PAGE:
In yet another study, researchers discovered that acupuncture points CV12 and UB32 stimulate the internal organs associated with their respective TCM functions and indications. Electrogastrogram and HRV readings verified unique properties of stimulation to the heart, stomach and intestines.

An additional MRI study discovered unique brain activation of centers related to migraines when acupuncture points TB5 (Waiguan), GB34 (Yanglingquan) and GB20 (Fengchi) were needled. Traditionally, these points are indicated for the treatment of migraines in the TCM system. PET-CT neuroimaging revealed that these acupuncture points “induce different cerebral glucose metabolism changes in pain-related brain regions and reduce intensity of pain” for patients with migraines.

The Eyes Have It
Getting back to the first study on UB60, the MRI findings demonstrating that this acupoint stimulates the visual cortex correlates to TCM functions and indications for this point. In TCM, UB60 is a Jing River and Fire point. It functions to disperse wind, clear the channels, relax the sinews and muscles and benefits the lower back. UB60 is traditionally indicated for visual dizziness and dimness of vision with severe eye pain, especially when combined with acupuncture points UB10 (Tianzhu) and GV13 (Taodao). UB60 is also indicated for redness, swelling and pain of the eyes. In addition, UB60 is used to relieve upward staring of the eyes induced by epilepsy. UB60 is also commonly used for the treatment of headaches, lower back pain, stiff neck, ankle pain, heel pain and difficult labor. 


Kim, Na-Hee, Seung-Yeon Cho, Geon-Ho Jahng, Chang-Woo Ryu, Seong-Uk Park, Chang-Nam Ko, and Jung-Mi Park. "Differential Localization of Pain-Related and Pain-Unrelated Neural Responses for Acupuncture at BL60 Using BOLD fMRI." Evidence-Based Complementary and Alternative Medicine 2013 (2013).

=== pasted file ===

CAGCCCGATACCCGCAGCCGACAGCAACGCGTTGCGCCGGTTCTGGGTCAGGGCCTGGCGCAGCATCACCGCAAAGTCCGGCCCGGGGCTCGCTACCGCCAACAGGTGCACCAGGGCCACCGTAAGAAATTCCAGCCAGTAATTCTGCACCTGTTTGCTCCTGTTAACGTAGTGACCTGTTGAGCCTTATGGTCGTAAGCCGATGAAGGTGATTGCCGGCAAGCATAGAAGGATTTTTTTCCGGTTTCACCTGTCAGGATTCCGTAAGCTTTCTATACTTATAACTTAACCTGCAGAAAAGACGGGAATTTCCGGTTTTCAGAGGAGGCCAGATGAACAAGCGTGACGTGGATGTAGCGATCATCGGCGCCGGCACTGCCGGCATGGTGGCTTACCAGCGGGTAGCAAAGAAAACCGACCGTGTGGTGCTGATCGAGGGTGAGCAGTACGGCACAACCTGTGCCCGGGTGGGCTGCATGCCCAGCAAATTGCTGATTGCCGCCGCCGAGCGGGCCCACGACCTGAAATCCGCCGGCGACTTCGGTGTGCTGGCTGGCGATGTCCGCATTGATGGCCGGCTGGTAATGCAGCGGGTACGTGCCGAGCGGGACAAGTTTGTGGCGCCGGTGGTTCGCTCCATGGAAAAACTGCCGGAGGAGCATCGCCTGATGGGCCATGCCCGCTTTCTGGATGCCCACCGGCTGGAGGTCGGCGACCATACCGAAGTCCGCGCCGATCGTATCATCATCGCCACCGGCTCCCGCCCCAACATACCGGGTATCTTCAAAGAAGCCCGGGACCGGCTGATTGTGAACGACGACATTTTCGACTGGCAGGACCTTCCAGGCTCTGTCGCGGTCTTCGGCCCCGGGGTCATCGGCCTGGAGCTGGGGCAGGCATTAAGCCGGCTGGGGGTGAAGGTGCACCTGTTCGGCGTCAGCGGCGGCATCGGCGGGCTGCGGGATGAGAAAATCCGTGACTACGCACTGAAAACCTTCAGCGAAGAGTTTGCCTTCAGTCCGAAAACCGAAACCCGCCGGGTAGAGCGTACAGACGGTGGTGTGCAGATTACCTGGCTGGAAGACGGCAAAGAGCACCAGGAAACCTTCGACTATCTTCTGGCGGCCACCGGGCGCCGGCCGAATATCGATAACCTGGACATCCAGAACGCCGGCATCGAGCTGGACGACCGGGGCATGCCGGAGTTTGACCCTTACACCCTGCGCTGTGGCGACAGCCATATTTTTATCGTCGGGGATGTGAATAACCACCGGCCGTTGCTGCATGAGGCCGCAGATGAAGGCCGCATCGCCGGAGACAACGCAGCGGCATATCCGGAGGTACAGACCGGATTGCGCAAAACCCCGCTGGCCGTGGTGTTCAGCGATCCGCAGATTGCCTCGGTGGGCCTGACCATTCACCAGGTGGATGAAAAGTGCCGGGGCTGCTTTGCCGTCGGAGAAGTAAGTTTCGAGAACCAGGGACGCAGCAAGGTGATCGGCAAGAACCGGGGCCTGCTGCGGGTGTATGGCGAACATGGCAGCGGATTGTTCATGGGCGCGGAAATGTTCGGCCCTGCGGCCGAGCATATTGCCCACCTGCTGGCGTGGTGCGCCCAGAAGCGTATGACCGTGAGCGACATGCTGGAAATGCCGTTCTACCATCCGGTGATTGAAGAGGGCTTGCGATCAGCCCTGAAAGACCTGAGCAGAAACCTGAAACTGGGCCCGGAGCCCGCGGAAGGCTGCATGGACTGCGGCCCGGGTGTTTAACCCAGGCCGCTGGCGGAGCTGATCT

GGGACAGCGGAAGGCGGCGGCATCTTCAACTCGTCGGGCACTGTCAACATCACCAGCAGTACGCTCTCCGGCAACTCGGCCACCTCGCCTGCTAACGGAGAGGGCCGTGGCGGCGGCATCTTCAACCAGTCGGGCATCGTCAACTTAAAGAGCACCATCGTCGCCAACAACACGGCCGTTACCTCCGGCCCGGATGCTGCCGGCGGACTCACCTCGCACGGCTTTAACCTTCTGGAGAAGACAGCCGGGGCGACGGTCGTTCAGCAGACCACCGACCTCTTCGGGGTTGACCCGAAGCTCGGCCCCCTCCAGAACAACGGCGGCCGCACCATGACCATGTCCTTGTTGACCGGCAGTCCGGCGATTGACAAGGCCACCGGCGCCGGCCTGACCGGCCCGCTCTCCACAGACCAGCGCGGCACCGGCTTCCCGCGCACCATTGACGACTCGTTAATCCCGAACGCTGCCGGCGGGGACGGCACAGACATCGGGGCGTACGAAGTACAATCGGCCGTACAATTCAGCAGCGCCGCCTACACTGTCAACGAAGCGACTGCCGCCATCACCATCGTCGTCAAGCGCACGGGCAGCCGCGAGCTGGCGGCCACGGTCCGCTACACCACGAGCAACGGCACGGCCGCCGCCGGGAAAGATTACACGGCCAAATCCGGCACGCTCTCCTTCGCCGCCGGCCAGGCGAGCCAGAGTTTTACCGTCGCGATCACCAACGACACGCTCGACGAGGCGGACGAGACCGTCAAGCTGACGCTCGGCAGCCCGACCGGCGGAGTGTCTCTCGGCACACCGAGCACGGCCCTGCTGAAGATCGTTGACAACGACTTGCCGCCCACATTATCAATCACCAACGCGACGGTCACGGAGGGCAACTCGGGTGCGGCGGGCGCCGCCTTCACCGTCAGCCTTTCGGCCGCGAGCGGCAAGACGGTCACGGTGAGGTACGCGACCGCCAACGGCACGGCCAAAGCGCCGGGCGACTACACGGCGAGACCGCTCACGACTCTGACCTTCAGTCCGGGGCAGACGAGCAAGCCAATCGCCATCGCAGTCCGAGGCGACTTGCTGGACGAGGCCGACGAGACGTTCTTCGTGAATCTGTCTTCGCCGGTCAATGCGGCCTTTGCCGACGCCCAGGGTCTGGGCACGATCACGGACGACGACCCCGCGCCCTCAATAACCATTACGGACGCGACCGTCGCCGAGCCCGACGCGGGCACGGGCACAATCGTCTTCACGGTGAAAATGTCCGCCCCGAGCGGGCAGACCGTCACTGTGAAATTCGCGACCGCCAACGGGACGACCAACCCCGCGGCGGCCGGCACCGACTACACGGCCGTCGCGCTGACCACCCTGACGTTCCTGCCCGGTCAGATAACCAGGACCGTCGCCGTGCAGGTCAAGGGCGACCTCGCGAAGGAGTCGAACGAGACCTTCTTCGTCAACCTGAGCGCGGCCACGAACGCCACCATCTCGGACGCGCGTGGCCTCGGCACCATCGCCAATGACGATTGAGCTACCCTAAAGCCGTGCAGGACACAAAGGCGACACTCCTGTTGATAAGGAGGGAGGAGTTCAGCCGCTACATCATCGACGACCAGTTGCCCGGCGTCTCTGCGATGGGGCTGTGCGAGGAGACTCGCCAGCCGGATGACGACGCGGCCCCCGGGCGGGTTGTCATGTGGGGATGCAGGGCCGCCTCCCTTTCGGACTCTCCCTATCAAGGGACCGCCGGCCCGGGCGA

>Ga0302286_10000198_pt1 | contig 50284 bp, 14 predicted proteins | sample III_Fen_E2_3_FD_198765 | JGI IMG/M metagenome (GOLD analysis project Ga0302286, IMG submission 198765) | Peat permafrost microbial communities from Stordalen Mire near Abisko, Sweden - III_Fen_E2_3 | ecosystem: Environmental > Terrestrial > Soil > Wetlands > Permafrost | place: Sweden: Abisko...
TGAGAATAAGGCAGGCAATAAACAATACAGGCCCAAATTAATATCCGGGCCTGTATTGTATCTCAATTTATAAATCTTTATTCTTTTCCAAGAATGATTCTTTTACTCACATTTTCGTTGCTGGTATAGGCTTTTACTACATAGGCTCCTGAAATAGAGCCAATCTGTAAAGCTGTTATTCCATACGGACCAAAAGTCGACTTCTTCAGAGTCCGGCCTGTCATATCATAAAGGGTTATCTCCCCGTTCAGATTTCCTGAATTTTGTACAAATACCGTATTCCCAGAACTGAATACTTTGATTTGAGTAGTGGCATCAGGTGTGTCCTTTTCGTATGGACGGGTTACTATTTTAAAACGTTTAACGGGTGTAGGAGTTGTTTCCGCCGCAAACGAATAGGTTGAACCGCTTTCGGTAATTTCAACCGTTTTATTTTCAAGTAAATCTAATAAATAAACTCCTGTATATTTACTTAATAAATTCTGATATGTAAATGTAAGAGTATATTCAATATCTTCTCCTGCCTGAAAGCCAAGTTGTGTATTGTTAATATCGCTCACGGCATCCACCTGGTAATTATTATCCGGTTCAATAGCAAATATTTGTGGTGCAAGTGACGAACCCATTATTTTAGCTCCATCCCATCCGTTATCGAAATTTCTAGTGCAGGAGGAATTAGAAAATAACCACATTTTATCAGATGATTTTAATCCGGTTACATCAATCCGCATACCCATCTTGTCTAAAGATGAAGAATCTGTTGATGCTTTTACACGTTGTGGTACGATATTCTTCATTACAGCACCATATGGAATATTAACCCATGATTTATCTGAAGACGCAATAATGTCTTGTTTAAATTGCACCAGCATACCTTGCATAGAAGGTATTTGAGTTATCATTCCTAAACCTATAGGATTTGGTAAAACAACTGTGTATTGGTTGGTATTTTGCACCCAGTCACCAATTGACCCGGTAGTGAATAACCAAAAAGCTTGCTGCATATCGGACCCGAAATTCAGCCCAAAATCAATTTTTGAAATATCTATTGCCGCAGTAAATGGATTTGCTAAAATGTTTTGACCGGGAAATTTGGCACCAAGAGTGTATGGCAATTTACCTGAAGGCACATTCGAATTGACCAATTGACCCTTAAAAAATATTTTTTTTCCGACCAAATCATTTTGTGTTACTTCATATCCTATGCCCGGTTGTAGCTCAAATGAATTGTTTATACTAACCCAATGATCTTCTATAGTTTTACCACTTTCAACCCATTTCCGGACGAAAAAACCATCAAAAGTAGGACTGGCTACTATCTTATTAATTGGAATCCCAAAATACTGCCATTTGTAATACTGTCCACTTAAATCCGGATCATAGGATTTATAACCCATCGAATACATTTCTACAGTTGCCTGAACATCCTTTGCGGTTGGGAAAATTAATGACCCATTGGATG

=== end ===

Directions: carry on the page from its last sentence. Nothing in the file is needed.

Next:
M. Dong, W. Qin, J. Sun et al., “Tempo-spatial analysis of vision-related acupoint specificity in the occipital lobe using fMRI: an ICA study,” Brain Research, vol. 1436, pp. 34–42, 2012.

G. Li, R. T. F. Cheung, Q.-Y. Ma, and E. S. Yang, “Visual cortical activations on fMRI upon stimulation of the vision-implicated acupoints,” NeuroReport, vol. 14, no. 5, pp. 669–673, 2003.

Liu, Hua, Jian-Yang Xu, Lin Li, Bao-Ci Shan, Bin-Bin Nie, and Jing-quan Xue. "fMRI Evidence of Acupoints Specificity in Two Adjacent Acupoints." Evidence-Based Complementary and Alternative Medicine 2013 (2013).

Minagawa, Munenori, Yasuzo Kurono, Tatsuyo Ishigami, Atsushi Yamada, Toshinori Kakamu, Ryoichi Akai, and Junichiro Hayano. "Site-specific organ-selective effect of epifascial acupuncture on cardiac and gastric autonomic functions." Autonomic Neuroscience (2013).

A PET-CT study on specificity of acupoints through acupuncture treatment on migraine patients. Jie Yang1, Fang Zeng1, Yue Feng1,Li Fang1, Wei Qin2, Xuguang Liu1, Wenzhong Song3, Hongjun Xie3 , Ji Chen1, Fanrong Liang1.

Point specificity in acupuncture. Chinese Medicine 2012, 7:4 doi:10.1186/1749-8546-7-4. Emma M Choi, Fang Jiang, John C Longhurst. 
Susan Samueli Center for Integrative Medicine, Department of Medicine, School of Medicine, University of California, Irvine CA.